^{2}and the injection efficiency, equal to T=1-∣r∣

^{2}in the absence of loss, depend on Fresnel-type back-reflections through the ratio (n-n

_{H})/(n+n

_{H}), on the phase delay and on the

*u*-factor of ∣B

^{+}>. Note that for n=n

_{H}, r is simply given by r=

*u*exp(jϕ) and the high reflectance ∣r∣

^{2}close to the band-gap edges is purely due to the stationary character of ∣B

^{+}> (∣u∣ ≈ 1). Using the 2×2 transfer-matrix formalism in Ref. [14], ϕ and

*u*can be implicitly calculated as a function of the group-velocity v

_{g}of ∣B

^{+}>. The injection efficiency T=1-∣r∣

^{2}(i.e. the coupling efficiency into ∣B

^{+}>), in the vicinity of the band-edges of the first valence and conduction bands, is shown in Fig. 1(b), for 0.1<

*f*<0.9.

### 2.2 Approximate closed-form expression for the injection efficiency

*f*)n

_{H}

^{2}+(1-

*f*)n

_{L}

^{2}and β=(1-

*f*) cos(ϕ) (n

_{H}

^{2}- n

_{L}

^{2}). Equation (5) is exact and provides a general relationship between the free-space wavevector k (β depends on k through ϕ), the group velocity v

_{g}and the stationary ratio

*u*. To express ϕ as a function of v

_{g}, one may expand it in a power series of v

_{g}/c, ϕ=ϕ

^{(0)}+O(v

_{g}/c), and by retaining only the first term ϕ

^{(0)}, Eq. (5) can be solved for

*u*(v

_{g})

_{VB}and β

_{CB}correspond to β(ϕ = ϕ

^{(0)}) at the valence and conduction band edges, respectively. For quarter-wave periodic stacks,

*f*= (1+n

_{H}/n

_{L})

^{-1}, a closed-form expression for the phase delay ϕ

^{(0)}exists [14], ϕ

^{(0)}= π/2 ± asin

*f*values, the calculation of ϕ

^{(0)}requires to solve for a transcendental equation, see Section 6.2 in Ref. [14]. To retrieve full analyticity, one may use the classical coupled-wave method [16], assuming that the Bloch modes of the periodic media is described by only two counter-propagative slowly-varying z-functions that are coupled at the band edges by the first-Fourier coefficient of the relative-permittivity modulation, ε

_{1}=(n

_{H}

^{2}-n

_{L}

^{2})

*f*sinc(π

*f*). Within this approach that is all the more accurate as n

_{H}-n

_{L}is small, we have

_{0}=

*f*n

_{H}

^{2}+(1-

*f*) n

_{L}

^{2}is the DC-component of the Fourier coefficients of the relative permittivity, the plus and minus signs holding for the conduction and valence bands. By substituting Eqs. (7) and (6) into Eq. (4), one easily obtains a closed-form expression for the injection efficiency T=1-∣r∣

^{2}as a function of the dielectric material properties n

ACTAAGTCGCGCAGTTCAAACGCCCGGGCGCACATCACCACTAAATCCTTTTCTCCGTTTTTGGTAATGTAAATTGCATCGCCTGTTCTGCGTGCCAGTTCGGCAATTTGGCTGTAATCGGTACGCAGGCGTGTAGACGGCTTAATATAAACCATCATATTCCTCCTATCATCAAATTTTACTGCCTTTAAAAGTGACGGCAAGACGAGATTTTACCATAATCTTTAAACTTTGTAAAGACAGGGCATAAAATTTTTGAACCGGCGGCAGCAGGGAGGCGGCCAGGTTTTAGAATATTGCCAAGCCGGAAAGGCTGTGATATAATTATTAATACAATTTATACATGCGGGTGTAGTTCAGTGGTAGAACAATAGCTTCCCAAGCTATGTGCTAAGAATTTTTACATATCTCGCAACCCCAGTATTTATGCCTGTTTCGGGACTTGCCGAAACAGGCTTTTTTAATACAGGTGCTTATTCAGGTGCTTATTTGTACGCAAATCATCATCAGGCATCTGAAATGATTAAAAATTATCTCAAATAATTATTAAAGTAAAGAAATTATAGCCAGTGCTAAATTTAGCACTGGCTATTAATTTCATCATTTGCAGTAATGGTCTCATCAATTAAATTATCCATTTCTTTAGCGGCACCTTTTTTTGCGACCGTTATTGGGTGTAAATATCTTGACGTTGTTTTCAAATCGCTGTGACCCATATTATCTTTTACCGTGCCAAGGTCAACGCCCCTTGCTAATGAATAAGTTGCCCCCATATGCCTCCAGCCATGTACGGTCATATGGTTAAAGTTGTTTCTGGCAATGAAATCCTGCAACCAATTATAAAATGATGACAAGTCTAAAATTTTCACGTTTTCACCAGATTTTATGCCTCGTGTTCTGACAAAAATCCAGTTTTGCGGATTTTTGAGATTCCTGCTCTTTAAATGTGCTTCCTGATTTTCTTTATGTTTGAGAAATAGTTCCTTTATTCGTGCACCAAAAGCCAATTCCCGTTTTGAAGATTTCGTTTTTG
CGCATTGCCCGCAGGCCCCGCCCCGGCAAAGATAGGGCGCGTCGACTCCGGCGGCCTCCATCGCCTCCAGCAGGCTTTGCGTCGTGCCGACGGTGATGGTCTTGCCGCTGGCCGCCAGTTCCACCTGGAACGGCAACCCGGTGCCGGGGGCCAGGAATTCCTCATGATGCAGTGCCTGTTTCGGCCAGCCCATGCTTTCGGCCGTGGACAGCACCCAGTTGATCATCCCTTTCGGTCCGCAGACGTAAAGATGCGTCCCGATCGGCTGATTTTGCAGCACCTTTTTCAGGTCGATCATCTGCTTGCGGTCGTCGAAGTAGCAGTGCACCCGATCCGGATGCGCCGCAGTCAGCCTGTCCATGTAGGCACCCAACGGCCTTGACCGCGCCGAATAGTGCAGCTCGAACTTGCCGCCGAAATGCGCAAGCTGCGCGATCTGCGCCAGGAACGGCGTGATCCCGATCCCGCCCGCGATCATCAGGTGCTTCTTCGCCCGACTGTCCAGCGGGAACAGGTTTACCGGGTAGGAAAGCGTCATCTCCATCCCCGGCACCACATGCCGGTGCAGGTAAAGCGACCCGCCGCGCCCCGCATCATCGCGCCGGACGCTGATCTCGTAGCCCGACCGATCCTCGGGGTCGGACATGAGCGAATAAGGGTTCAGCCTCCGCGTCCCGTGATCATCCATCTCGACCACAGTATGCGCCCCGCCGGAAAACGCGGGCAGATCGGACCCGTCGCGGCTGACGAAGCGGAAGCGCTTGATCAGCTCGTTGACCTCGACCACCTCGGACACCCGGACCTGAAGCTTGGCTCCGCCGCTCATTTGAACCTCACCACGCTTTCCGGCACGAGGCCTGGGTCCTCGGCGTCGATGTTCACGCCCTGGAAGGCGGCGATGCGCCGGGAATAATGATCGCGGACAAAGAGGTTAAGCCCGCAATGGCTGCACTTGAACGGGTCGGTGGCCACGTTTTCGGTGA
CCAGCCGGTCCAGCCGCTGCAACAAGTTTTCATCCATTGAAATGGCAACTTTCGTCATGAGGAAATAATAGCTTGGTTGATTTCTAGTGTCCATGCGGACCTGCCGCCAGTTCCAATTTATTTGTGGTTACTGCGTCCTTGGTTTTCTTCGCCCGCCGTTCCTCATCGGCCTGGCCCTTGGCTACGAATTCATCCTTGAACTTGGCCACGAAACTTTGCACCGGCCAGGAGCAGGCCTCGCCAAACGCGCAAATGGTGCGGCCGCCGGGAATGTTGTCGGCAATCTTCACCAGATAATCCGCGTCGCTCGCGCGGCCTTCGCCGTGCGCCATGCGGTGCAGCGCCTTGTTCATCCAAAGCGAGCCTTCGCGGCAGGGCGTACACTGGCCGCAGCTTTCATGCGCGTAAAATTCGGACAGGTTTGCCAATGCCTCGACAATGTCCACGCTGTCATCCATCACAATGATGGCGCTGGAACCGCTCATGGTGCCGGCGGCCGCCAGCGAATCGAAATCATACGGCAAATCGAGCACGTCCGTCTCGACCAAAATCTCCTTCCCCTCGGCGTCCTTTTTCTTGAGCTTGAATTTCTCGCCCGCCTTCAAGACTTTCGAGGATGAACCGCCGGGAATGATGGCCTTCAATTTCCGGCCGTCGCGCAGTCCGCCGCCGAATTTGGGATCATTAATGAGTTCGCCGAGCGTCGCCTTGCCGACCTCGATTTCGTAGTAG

_{H}, n

_{L}and n and of the fill factor

*f*in the limit of small group velocities. As noted before, for n=n

_{H}, the expressions largely simplifies and one obtains

^{(0)}at the band edges, the deviation in Figs. 1(b) and 1(c) mainly results from the coupled-wave-method approximation used to derive Eq. (7).

_{VB}≈T

_{CB}. Additionally, since α≈ n

_{H}

^{2}+ n

_{L}

^{2}, the injection efficiency weakly depends on

*f*, as illustrated in Fig. 1(b). For large index contrasts, β cannot be neglected and for n≠n

_{H}, Eq. (4) instead of Eq. (8) has to be used. Both situations result in a dependence of the injection efficiency with the fill factor through the phase delay ϕ in Eq. (4) or directly through the coefficients α and β. This is illustrated in Fig. 1(c), which holds for n

_{H}/n

_{L}=3.495 and for n≠n

_{H}. Finally, note that the expressions in Eq. (8) largely differ from the usual ansatz [17–18], r=(v

_{g1}-v

_{g2}) / (v

_{g1}+v

_{g2}), where v

_{g1}and v

_{g2}are the group-velocities of the incident and transmitted waves. For v

_{g2}<<v

_{g1}, the ansatz, which leads to T=4v

_{g2}/v

_{g1}, completely ignores the difference of injection efficiencies at the two band edges, which is predicted by the transfermatrix computational results or by the approximate formula of Eq. (8).

## 3. Slow-mode injectors

### 3.1 Perfect injection in 1D thin-film stacks

_{1}and all the incident power is coupled into the forward-propagating slow Bloch mode of the periodic stack. This slow Bloch mode ∣B

^{+}>exp(jkn

_{eff}z) is defined at plane S

_{2}by its forward and backward-modal coefficients, A

_{H}and B

_{H}, with ∣A

_{H}∣≈∣B

_{H}∣>>1 in the slow-mode regime and with ∣A

_{H}∣

^{2}-∣B

_{H}∣

^{2}=1 for the sake of normalization. Perfect injection is achieved if ∣t∣=1, t being the complex amplitude injection coefficient.

^{+}> in (c) and all waves are shown in (c). Since ∣A’

_{H}∣ ≈∣B’

_{H}∣>>1 with ∣B’

_{H}∣>∣A’

_{H}∣, Fig. 2(c) evidences that the injector basically acts as a mirror for the plane waves, which reflects most of the light with a modal reflectivity coefficient r

_{m}=A’

_{H}/B’

_{H}and which transmits light with a modal transmission ∣t/B’

_{H}∣

^{2}=1-∣r

_{m}∣